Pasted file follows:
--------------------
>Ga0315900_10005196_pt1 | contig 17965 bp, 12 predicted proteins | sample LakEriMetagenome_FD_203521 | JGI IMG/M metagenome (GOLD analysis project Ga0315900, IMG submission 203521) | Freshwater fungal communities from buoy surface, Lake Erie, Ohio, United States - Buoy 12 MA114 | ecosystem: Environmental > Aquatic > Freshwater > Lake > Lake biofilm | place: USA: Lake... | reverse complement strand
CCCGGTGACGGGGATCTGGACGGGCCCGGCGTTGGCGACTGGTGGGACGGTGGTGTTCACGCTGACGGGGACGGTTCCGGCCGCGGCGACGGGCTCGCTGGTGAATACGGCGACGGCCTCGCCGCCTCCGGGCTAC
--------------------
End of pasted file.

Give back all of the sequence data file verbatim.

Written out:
>Ga0315900_10005196_pt1 | contig 17965 bp, 12 predicted proteins | sample LakEriMetagenome_FD_203521 | JGI IMG/M metagenome (GOLD analysis project Ga0315900, IMG submission 203521) | Freshwater fungal communities from buoy surface, Lake Erie, Ohio, United States - Buoy 12 MA114 | ecosystem: Environmental > Aquatic > Freshwater > Lake > Lake biofilm | place: USA: Lake... | reverse complement strand
CCCGGTGACGGGGATCTGGACGGGCCCGGCGTTGGCGACTGGTGGGACGGTGGTGTTCACGCTGACGGGGACGGTTCCGGCCGCGGCGACGGGCTCGCTGGTGAATACGGCGACGGCCTCGCCGCCTCCGGGCTAC